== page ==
With close to 10 minutes to play in the second quarter, USF’s pass rush got to Rowe and he threw the ball up for grabs. It was intercepted by defensive back Deatri Nichols.

As Nichols returned it, he began going down near the 28-yard line. Maryland running back Wes Brown came in to make the tackle, but led with his helmet and made contact with Nichols near his head.

He was flagged for targeting. The play was reviewed. Brown was ejected after carrying the ball just once for three yards. Read more on the incident here.

4) Defense given a fighting chance and shows what it can do

It’s stunning to see the secondary benefit the defense enjoys when the offense can get momentum going.

Last week against Bowling Green, the defense was on the field for 63 percent of the game against a fast-paced spread offense. They eventually wore down, which led to the 700-yard BGSU performance.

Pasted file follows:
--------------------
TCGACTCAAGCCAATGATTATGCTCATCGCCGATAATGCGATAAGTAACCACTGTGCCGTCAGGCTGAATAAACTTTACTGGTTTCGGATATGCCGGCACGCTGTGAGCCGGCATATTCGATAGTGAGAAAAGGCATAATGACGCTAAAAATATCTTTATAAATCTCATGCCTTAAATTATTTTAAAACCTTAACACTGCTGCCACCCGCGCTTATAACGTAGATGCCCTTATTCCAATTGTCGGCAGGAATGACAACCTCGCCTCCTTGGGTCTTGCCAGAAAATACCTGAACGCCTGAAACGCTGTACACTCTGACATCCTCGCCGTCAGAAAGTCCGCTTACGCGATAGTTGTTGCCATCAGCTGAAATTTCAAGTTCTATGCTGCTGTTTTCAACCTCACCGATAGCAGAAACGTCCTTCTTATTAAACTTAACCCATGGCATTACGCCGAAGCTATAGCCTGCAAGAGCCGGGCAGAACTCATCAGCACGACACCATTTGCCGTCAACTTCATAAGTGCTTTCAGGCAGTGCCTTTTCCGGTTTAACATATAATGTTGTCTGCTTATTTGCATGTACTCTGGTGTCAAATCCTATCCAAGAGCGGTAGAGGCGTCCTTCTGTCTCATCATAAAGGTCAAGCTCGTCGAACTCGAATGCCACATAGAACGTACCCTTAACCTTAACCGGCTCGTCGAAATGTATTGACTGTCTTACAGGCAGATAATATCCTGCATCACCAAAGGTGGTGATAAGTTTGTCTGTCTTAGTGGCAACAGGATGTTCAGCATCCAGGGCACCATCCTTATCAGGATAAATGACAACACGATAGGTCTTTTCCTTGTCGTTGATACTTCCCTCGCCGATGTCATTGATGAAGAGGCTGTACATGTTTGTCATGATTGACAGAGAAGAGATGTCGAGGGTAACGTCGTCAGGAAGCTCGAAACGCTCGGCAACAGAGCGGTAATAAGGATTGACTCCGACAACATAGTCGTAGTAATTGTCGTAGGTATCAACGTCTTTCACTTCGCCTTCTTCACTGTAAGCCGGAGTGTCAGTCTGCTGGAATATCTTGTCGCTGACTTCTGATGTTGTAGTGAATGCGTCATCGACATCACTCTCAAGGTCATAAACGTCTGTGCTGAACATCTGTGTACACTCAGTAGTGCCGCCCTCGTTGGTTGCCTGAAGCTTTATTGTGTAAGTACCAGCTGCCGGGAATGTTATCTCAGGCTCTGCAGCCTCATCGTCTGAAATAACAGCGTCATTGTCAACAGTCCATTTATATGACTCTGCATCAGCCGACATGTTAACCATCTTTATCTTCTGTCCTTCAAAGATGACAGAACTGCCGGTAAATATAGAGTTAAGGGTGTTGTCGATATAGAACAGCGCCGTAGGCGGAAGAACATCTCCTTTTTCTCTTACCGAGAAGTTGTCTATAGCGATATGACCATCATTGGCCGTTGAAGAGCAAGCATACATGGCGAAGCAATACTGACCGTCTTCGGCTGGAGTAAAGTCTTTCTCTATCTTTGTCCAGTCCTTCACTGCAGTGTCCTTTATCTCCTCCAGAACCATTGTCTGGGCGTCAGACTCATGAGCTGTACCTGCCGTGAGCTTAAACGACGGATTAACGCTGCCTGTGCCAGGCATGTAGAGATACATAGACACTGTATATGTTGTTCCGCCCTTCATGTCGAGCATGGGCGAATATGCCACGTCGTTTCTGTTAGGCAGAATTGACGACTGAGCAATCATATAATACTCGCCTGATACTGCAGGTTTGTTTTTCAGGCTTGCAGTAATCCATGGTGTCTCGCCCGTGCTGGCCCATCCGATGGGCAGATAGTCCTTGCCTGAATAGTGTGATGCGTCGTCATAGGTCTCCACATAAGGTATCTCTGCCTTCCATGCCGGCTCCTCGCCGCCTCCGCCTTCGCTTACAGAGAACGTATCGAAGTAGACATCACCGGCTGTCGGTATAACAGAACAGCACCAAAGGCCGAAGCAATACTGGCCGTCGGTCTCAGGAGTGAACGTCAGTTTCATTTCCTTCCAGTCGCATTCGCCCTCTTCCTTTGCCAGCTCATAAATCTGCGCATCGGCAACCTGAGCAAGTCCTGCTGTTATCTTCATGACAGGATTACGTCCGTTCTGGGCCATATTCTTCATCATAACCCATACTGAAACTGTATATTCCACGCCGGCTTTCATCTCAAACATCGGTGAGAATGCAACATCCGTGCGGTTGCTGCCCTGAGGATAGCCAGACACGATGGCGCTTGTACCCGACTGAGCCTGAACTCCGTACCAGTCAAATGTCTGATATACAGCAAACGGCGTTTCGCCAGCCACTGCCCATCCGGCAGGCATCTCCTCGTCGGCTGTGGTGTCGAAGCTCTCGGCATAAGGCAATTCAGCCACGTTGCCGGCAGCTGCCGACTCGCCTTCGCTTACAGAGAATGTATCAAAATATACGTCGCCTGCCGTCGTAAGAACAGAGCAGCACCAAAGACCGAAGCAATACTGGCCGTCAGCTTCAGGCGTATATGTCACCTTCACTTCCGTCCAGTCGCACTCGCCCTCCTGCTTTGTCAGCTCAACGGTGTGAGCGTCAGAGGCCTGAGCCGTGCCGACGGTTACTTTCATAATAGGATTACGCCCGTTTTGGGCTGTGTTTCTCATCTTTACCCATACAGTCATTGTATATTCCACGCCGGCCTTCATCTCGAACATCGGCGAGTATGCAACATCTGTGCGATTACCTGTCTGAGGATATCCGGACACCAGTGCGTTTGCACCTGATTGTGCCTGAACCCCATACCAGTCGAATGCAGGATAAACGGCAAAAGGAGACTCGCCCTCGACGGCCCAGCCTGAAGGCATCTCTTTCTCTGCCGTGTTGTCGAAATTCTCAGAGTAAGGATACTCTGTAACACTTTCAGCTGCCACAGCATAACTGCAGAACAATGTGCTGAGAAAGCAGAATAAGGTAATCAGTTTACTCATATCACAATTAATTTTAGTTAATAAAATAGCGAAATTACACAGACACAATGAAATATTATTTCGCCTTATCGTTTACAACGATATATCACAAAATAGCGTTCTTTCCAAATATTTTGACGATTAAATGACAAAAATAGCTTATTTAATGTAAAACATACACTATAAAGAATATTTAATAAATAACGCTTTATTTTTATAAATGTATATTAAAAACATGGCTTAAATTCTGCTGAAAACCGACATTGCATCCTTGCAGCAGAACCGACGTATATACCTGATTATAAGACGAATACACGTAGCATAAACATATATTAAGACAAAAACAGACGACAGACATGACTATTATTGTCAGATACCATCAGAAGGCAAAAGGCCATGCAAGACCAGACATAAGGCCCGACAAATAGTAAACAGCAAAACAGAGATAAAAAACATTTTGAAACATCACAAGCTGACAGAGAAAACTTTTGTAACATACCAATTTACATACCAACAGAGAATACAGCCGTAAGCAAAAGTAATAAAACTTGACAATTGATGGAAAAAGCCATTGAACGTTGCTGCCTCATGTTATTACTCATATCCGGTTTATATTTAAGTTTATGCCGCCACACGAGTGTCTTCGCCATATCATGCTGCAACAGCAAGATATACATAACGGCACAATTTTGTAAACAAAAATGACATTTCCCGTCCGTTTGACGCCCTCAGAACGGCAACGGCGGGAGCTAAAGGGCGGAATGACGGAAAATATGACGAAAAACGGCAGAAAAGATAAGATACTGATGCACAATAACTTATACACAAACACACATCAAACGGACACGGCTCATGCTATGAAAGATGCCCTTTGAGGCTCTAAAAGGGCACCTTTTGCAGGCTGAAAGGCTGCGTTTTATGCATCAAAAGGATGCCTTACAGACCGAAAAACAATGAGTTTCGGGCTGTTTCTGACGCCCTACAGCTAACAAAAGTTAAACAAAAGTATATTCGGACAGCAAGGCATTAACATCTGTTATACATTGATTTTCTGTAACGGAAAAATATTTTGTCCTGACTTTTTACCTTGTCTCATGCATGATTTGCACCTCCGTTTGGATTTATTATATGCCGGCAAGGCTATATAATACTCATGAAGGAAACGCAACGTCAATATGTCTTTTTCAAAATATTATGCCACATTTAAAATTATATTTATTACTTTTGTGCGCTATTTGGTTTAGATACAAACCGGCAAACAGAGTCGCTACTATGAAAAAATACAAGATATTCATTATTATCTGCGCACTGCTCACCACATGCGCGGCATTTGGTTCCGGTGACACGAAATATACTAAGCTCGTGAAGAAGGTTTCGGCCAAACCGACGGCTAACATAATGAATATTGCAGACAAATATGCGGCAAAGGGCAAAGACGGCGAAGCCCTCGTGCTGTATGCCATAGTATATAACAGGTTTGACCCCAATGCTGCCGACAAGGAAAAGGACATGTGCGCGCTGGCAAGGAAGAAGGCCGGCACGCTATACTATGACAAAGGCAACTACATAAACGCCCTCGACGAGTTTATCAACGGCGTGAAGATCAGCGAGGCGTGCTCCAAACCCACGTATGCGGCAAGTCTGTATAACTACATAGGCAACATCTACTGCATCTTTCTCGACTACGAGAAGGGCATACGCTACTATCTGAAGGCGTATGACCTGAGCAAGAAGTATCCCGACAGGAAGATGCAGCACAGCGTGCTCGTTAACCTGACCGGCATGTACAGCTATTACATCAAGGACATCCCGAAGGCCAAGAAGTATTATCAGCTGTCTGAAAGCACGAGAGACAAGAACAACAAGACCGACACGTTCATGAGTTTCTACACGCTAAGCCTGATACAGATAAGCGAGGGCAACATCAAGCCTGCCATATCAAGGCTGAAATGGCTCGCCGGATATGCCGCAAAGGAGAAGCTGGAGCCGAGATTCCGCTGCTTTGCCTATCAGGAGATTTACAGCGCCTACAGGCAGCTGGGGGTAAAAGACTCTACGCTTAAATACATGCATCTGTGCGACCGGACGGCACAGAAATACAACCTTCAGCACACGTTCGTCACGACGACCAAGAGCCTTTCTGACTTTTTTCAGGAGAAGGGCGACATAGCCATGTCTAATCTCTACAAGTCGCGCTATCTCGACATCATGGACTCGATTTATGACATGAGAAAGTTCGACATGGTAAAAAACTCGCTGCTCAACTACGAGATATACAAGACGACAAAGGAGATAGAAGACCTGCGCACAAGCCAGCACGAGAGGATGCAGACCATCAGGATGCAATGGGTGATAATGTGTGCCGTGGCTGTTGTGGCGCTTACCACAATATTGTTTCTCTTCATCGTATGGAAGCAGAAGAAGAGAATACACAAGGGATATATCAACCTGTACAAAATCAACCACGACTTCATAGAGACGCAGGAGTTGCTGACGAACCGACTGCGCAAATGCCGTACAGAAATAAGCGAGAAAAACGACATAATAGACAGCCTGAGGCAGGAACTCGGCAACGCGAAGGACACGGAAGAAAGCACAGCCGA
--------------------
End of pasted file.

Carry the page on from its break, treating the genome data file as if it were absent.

Saturday, the time of possession game was nearly even and the defense benefitted from it.

They had the right mix of pressure on dual-threat quarterback Quinton Flowers while still containing him and not allowing him to extend drives with his legs.

Sean Davis had as big a bounce-back game as one could hope for. After being torched vs. Bowling Green, he had two interceptions and a forced fumble.

5) USF makes change at quarterback in-game

South Florida was ripping up Maryland’s front. They had just come off a 17-play touchdown drive that trimmed the Maryland lead to 28-17 just before the start of the fourth quarter.

But after a Maryland three-and-out, backup Steven Bench came in at quarterback. It was unclear if there was an injury to Flowers (he would eventually return) but that stalled drive buried the Bulls.

USF appeared to be making progress, but a hands-to-the-face penalty pushed them back. That led to a Bench interception -- that was negated by a roughing the passer penalty on Maryland. Bench would throw another interception shortly after to Davis.

Maryland would score on the next drive to push the lead to 35-17.